“Bart Starr is one of the finest gentlemen you’d ever want to meet, but on the football field, he’d cut your heart out and show it to you.” – Zeke Bratkowski, to NFL Films
Bart Starr, who has passed away at 85 years old, lived a life of quiet discipline on and off the field. Underneath that quiet calm lied a raging desire to win. It led Starr to slice, dice, chop and quarter the hearts of NFL defenses for 16 seasons (1956-71).
Football is a game of controlled passion that often reaches rage, and Starr’s rage to win demanded him seeking perfection his whole career.
He didn’t reach that perfection, but he reached the greatest excellence any quarterback has in the ultimate determinant of a quarterback’s legacy: NFL championships.
– Packers legend Bart Starr dead at 85 years old
– Gene Mueller’s blog: Bart Starr – A legend passes, another link to glory gone
– Bart Starr’s legacy, part 1: A chase for perfection
– Bart Starr’s legacy, part 2: Winning, not stats, defined Starr
– Bart Starr’s legacy, part 3: Competitive fire and comebacks
– Bart Starr’s legacy, part 4: 1967- Ice in his veins, fire in his heart
– Bart Starr’s legacy, part 5: Post-Lombardi – his coaching failure and a moment of forgiveness
– Bart Starr’s legacy, part 6: Kindness, presence, attitude, an impact of love
Starr won five of them, more than any quarterback in the sport’s history until Tom Brady. He might have told you he could have won more. Such is the nature of someone with an underlying rage to be the best.
In 1959, Bart Starr’s search for perfection, implanted in his heart by new Green Bay Packers coach Vince Lombardi, turned around Starr’s languishing three-year NFL career. He had been a 17th-round draft pick from Alabama. In his first three years, his teams won just eight games.
These were among Lomberdi’s first words to his new Packers on a hot July 1959 night:
“Gentlemen, we are going to relentlessly chase perfection, knowing full well we will not catch it, because nothing is perfect. But we are going to relentlessly chase it, because in the process we will catch excellence…I’m not remotely interested in being just good.”
In conversation and speeches in his life, Starr often used that Lombardi quote to share the coach’s essence, one that became his drive.
Starr would often tell the story of how after that initial Lombardi oration, he rushed down to a pay phone and called the forever love of his life, his wife Cherry. Without hesitation, he joyfully blurted out “Honey, we’re going to begin to win.”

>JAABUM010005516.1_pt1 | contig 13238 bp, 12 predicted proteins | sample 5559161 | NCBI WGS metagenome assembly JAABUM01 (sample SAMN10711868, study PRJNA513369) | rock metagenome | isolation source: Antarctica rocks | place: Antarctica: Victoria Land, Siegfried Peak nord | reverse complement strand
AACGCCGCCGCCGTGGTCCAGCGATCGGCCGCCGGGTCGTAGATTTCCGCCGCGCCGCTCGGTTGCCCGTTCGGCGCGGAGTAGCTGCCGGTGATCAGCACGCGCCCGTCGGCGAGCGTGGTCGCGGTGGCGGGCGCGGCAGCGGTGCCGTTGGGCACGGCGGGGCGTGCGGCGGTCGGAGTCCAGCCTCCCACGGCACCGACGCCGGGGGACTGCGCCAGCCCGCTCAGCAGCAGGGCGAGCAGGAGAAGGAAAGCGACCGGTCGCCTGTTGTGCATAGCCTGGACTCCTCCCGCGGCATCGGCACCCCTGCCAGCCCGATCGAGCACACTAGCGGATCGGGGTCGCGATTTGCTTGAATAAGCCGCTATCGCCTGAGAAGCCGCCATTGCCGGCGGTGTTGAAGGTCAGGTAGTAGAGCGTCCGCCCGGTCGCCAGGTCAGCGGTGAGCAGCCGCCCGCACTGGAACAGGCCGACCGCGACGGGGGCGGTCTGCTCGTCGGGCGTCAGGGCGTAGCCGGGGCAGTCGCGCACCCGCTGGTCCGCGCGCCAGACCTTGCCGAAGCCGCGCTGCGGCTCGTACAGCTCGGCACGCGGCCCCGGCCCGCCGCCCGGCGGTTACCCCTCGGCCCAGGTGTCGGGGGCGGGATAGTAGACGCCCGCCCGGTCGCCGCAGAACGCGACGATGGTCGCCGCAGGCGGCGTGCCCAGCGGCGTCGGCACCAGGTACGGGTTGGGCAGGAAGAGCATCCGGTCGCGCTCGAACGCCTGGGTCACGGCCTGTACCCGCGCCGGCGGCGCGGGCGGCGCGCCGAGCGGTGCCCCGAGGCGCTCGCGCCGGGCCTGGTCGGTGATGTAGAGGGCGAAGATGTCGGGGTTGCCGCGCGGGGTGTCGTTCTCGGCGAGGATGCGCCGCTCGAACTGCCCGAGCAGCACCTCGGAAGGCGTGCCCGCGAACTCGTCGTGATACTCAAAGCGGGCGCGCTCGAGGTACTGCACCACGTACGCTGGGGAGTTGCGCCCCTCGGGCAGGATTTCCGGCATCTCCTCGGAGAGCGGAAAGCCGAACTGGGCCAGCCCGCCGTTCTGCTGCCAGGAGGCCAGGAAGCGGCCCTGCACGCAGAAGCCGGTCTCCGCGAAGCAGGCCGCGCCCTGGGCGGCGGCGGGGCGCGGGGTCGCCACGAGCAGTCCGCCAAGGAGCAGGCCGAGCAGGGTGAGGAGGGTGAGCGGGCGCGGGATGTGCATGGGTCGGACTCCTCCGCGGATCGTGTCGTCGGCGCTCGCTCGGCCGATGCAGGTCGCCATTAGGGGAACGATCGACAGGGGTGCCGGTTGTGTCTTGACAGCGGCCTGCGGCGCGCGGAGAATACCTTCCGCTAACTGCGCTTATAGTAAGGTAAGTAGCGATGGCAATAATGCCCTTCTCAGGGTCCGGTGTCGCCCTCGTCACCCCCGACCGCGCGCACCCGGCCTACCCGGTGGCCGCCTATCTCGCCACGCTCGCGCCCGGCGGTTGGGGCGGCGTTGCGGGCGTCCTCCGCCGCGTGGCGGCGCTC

“I just felt very confident because of (Lombardi), that this could be a super opportunity, and he just had me working harder and harder every day,” Starr told 620WTMJ in a 2012 interview.
The hard work didn’t lead to an immediate beginning for Starr. He failed to win the permanent starting job under Lombardi until 1960, days before a game against the rival Chicago Bears.
“We were in a practice session on the field down below the stadium,” said Starr. “We finished the practice that day and were walking off, and he basically said, ‘I’m pleased how you’re progressing. I’m excited about this possibility.’ ”
Starr had the keys to the Lombardi offense permanently in his hands, in an era where quarterbacks drove the offensive playcalling much more than they do today. In that first permanent start at quarterback, Starr would face the pressure of a Chicago defense that gave up fewer than 100 passing yards per game that year.
He more than doubled that total in an aerial quarterbacking masterpiece.
“Because of the training, the preparation and the strong feelings we had with Coach Lombardi, we were able to succeed,” Starr said.
He completed 74 percent of his passes for 223 yards and two touchdowns in a 41-13 Packers blowout. He remained the starting quarterback in Green Bay for the next 11 seasons.